Brian Eno once famously claimed that the Velvet Underground had originally sold only 30,000 copies of their debut album, but everybody who bought one went out and formed a band.
Only a few dozen souls braved frigid November night to see guitarist Chris Forsyth and his Solar Motel band at the Empty Bottle. Curiously, despite the relatively small gathering, more than a few of the attendees, including myself, my friend Kevin (@WeirScrewed) who occasionally contributes to this site, and Jimmy Coulas (@jimmycoulas), editor of the excellent Scents and Subtle Sounds blog, are denizens of the music “blogosphere”. I learned post facto that Rob Mitchum (@phishcrit) was also in the building. Hell, there were probably a few other writers in attendance that I didn't even know about.
It makes perfect sense. The music of Chris Forsyth is dense, pensive – it lends itself to analysis. In just over hour of music performed, there was enough personal expression for a hundred pages, if only one could locate the words.
Forsyth’s ideas have ideas, his sounds and phrases lurching ever forward to the next measure, building on and completing musical thoughts that are introduced over the course of each lengthy song.
The image of Forsyth whaling on his whammy, coaxing a rush of sound in and out of his more languid leads – evoking monumental levels of concentration and deliberation – was positively arresting.
He paused towards the middle of his set to address the audience. He wanted to do something special for Chicago, and he dived headlong into the only tune of the night with vocals, a cover of Richard & Linda Thompson's "Cavalry Cross", which contained a show stopping guitar solo nevertheless.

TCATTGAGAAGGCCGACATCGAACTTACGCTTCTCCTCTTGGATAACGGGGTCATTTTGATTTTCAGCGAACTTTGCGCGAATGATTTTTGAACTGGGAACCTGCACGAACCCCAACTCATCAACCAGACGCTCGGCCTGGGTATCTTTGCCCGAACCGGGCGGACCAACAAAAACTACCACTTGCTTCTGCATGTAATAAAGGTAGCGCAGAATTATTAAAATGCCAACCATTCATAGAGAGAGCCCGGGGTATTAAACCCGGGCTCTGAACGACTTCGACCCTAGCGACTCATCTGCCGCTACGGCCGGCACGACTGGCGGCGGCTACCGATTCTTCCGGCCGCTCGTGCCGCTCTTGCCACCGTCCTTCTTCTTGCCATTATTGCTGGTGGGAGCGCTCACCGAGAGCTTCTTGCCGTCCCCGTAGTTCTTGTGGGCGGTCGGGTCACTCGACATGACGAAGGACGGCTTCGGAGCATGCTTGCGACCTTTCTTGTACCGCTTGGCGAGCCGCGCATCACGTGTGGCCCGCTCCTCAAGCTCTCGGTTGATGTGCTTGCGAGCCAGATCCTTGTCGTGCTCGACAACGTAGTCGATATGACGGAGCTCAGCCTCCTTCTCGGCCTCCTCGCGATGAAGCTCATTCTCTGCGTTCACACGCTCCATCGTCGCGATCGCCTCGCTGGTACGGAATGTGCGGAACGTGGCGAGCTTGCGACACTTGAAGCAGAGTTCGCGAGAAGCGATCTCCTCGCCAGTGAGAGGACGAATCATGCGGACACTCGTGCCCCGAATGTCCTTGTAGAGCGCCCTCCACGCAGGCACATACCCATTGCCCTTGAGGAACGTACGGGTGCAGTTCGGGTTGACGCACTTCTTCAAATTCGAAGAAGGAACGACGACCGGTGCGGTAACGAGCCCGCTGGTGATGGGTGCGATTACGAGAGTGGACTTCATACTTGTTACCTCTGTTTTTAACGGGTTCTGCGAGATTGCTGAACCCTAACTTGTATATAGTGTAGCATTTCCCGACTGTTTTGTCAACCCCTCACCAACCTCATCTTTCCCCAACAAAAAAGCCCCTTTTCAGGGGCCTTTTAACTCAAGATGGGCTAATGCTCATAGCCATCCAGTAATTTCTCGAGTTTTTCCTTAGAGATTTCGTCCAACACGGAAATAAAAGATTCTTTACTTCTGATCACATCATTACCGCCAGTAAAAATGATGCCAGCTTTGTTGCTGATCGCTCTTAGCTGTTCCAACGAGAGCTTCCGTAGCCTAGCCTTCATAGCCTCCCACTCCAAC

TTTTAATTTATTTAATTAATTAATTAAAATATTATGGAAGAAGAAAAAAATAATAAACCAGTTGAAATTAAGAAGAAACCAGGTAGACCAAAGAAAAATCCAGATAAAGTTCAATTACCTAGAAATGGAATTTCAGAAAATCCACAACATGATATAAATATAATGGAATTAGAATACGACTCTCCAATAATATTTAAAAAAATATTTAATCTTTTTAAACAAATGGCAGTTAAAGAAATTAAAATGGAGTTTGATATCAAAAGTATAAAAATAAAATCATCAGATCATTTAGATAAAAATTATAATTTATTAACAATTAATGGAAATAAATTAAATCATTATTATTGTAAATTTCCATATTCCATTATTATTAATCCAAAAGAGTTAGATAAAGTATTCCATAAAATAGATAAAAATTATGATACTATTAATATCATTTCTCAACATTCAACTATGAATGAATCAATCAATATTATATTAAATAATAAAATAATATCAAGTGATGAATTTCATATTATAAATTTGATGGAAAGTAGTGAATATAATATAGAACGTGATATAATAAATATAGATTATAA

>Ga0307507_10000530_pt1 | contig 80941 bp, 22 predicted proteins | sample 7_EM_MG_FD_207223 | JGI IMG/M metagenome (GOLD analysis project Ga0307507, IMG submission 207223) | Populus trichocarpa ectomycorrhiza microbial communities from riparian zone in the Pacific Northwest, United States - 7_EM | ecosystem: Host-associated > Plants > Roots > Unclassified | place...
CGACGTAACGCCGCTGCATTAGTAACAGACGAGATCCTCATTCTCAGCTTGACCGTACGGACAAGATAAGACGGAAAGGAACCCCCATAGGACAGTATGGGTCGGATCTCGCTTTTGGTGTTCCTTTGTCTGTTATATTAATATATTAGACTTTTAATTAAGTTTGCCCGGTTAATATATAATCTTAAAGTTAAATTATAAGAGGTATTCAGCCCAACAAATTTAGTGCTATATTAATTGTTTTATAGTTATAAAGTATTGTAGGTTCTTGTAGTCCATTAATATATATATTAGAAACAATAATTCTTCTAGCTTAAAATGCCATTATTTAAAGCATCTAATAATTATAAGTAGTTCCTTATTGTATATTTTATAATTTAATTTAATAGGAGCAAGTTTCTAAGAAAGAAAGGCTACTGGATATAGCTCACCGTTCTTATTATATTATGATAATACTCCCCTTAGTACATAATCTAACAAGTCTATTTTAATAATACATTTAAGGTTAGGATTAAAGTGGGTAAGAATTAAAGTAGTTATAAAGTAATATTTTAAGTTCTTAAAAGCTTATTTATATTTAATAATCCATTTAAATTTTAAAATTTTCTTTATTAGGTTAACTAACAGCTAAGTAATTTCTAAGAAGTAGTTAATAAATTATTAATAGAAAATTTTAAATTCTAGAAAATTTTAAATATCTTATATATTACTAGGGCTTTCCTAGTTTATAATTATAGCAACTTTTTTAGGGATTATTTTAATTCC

His is a singular sound – like nothing else, but carved out of the granite of Crazy Horse Neil and Television’s most bold experiments. I’ve also heard comparisons to another one of my favorite guitarists in the towering buzz that has surrounded him in certain circles.
Breaking through waves of noise and texture, suddenly towards the back end of the show, there it was… Jerry Garcia. That sweet, bright lick, bringing order and cosmic certainty out of chaos.
Most songs clocked in about 10 minutes, but extended solos were lay aside in favor of a full band dynamic. Crafting stories of tone and structure -- a false ending here, a more traditional solo there.
Honestly, most could have gone on longer considering the wellspring of smaller moments each song contains. Rather than a two minute song with an 8 minute solo, these sprung to life as a series of 30 second mini-suites stitched together with a golden thread of lyrical guitar.
It occurs to me as reach to describe this experience. Who am I writing this for?
Is it for the people in attendance, most of whom already realize they were in on something special?
Is it for myself? It must be a little – I think I get off on the challenge it takes to describe something that causes such an intense internal reaction.
But mainly it’s for everybody who didn’t come to see Chris Forsyth at the Empty Bottle on Tuesday. I just want you to know that this music exists. It is psychedelia without pomp or pretense -- workmanlike, unglamorous, but ambitious as hell and once it is in your orbit, impossible to ignore.